Published by Bupa's Health Information Team, July 2011.
This factsheet is for people who have deep vein thrombosis (DVT), or who would like information about it including the symptoms, causes and treatments.
DVT is a condition in which a blood clot forms in one of the deep veins, usually in the leg. DVT can cause pain and swelling and may lead to complications such as pulmonary embolism.
DVT happens when a blood clot forms in a deep vein. DVT is most common in the deep veins of your lower leg (calf). It can also develop in the deep veins in your thigh and, more rarely, in other deep veins, such as the ones in your arm or pelvis.
Deep veins pass through the centre of your leg and are surrounded by a layer of muscle.
When blood clots form in the superficial veins, which lie just under your skin, the condition is known as superficial thrombophlebitis. These superficial blood clots are different to DVT and are much less serious, although they can occasionally spread to deep veins.
Many blood clots are small and don't produce any symptoms. Your body will usually be able to gradually break them down with no long-term effects.
Larger clots can partly or completely block the blood flow in your vein and cause symptoms in your affected leg or arm such as:
Although these symptoms may not be caused by DVT, if you have these symptoms you should visit your GP for advice.
DVT may not cause you any further problems, but possible complications can include the following.
This is the most serious complication of DVT. A pulmonary embolism happens when a piece of the blood clot breaks off and travels through your bloodstream to your lungs, where it blocks one of the blood vessels. This is serious and can be fatal. See Related topics for further information.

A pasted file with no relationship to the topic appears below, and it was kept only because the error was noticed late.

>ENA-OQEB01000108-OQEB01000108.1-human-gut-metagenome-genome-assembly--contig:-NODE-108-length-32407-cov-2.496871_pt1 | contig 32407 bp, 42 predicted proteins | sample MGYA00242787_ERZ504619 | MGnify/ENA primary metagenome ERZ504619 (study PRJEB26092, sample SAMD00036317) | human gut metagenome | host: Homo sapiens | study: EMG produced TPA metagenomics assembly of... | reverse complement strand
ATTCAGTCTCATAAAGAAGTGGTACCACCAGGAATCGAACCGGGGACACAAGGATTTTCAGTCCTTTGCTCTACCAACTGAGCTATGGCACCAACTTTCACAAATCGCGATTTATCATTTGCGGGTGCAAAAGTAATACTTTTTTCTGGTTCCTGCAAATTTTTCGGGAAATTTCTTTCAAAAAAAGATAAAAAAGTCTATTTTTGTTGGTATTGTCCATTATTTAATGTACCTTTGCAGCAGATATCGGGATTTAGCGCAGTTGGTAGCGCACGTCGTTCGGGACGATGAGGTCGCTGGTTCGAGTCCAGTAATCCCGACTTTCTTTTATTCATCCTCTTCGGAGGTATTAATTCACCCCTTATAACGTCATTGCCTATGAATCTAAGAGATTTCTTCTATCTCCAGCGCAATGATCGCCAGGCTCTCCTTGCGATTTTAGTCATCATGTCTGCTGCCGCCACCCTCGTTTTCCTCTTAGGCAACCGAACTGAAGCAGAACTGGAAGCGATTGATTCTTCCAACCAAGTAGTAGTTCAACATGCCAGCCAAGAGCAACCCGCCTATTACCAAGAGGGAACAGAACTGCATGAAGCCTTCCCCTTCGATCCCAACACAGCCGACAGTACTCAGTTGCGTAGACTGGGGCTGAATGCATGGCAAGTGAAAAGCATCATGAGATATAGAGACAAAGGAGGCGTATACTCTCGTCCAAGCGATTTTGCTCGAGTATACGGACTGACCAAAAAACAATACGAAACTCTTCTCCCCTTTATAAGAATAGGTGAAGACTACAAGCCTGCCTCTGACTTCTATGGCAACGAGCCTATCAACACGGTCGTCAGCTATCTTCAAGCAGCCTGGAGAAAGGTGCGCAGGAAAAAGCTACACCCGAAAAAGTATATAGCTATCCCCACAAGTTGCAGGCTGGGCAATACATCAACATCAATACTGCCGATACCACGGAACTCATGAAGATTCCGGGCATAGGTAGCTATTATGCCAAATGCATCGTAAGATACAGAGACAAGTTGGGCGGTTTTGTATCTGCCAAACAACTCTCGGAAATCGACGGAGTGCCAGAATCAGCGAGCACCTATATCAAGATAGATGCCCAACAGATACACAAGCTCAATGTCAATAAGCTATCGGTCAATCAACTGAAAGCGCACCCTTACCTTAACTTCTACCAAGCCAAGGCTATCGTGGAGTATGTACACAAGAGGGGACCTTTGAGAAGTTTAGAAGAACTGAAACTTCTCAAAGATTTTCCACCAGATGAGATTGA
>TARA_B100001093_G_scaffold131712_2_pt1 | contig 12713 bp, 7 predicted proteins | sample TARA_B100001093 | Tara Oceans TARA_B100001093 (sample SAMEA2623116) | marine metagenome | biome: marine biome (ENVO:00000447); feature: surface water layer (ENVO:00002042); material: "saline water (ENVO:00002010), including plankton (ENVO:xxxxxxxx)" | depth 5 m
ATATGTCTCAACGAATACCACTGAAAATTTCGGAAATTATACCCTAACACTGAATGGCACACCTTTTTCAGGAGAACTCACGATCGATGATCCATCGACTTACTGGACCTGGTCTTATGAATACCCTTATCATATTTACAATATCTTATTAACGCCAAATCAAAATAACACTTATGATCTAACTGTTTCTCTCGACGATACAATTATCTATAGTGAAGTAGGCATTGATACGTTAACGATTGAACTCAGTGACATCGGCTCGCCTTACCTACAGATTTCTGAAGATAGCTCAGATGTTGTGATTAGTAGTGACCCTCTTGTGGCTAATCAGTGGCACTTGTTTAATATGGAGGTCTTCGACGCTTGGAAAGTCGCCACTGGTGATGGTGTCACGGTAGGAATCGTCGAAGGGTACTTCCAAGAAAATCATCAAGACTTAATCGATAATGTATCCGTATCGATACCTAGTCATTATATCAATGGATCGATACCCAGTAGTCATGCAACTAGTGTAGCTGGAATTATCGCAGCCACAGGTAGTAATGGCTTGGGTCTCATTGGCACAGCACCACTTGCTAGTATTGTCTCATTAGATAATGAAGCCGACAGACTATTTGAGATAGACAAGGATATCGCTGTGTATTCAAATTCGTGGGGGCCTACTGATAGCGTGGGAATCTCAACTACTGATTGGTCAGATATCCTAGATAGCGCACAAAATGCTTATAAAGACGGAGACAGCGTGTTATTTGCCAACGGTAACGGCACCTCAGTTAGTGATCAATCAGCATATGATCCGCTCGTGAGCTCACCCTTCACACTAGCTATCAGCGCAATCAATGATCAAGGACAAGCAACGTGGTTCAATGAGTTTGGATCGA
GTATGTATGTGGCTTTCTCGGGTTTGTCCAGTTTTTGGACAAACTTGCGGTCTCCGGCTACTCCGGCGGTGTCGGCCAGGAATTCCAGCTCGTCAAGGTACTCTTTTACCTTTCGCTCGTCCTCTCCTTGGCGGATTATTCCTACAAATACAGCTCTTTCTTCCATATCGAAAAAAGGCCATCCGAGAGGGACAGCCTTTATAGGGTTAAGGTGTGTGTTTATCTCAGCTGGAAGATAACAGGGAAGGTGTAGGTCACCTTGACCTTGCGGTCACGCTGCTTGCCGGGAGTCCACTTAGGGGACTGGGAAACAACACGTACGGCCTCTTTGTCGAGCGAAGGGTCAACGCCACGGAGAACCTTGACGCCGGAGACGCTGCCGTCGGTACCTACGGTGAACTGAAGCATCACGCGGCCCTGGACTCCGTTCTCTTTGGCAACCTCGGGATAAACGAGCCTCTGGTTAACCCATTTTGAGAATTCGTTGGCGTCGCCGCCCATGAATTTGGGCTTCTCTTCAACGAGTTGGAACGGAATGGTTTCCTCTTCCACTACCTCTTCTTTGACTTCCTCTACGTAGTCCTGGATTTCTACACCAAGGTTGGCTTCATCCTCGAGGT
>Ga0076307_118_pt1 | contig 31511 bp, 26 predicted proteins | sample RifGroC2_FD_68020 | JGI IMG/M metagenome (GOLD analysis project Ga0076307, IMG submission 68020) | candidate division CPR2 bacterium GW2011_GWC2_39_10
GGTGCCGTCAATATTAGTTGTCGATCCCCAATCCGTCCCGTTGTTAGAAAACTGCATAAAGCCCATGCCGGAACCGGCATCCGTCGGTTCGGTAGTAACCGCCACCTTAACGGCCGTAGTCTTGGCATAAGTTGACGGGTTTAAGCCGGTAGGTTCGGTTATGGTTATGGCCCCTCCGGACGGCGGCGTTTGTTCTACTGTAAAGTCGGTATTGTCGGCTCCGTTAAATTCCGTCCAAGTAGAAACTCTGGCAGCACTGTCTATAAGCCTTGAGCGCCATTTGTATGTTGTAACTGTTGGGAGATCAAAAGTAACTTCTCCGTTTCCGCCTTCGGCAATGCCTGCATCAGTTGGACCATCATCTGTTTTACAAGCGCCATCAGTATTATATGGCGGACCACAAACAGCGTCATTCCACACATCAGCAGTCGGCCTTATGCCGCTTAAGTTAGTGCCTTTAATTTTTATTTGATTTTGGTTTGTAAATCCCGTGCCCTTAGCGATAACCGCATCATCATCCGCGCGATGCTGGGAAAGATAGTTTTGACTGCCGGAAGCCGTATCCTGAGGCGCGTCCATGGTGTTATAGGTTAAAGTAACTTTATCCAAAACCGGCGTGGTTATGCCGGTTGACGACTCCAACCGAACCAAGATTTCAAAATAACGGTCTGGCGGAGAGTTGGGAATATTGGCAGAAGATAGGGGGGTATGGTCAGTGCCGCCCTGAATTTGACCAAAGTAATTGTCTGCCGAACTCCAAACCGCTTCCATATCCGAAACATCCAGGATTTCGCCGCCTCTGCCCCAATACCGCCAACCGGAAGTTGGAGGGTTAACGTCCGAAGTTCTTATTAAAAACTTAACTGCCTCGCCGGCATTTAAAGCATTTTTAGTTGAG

This happens if the damage caused by a DVT permanently reduces the ability of your veins to efficiently return blood from your lower leg and leads to pooling of fluid. This can eventually lead to long-term pain and swelling. In severe cases these may lead to ulcers on your leg.
This is a rare complication that only happens with a large DVT. The blood clot can cause the pressure in your vein to become high. This can block the flow of blood through your arteries, so less oxygen is carried to your affected leg. This can be painful and lead to skin ulcers, infection and even gangrene.
You are more likely to get a DVT if you:
There is evidence that long-haul flights (lasting over four hours) can increase your risk of developing DVT. The risk is mainly the result of sitting down for long periods of time, which can happen during any form of long-distance travel, whether by car, bus, train or air.
Generally, your risk of developing DVT when travelling is small unless you have at least one of the risk factors mentioned above. If this is the case, you should talk to your GP before you travel on a flight of more than four hours.
Your GP will ask about your symptoms and examine you. If he or she thinks that you might have a DVT, you may be referred to a specialist in hospital or clinic for full assessment. You may then have the following tests.
Anticoagulant medicines are the standard treatment for DVT. They change chemicals in your blood to stop clots forming so easily. Anticoagulants include heparin and warfarin. Anticoagulants can stop new blood clots from forming and old ones from getting any bigger. They can't dissolve clots that you already have – your body will do that itself over time.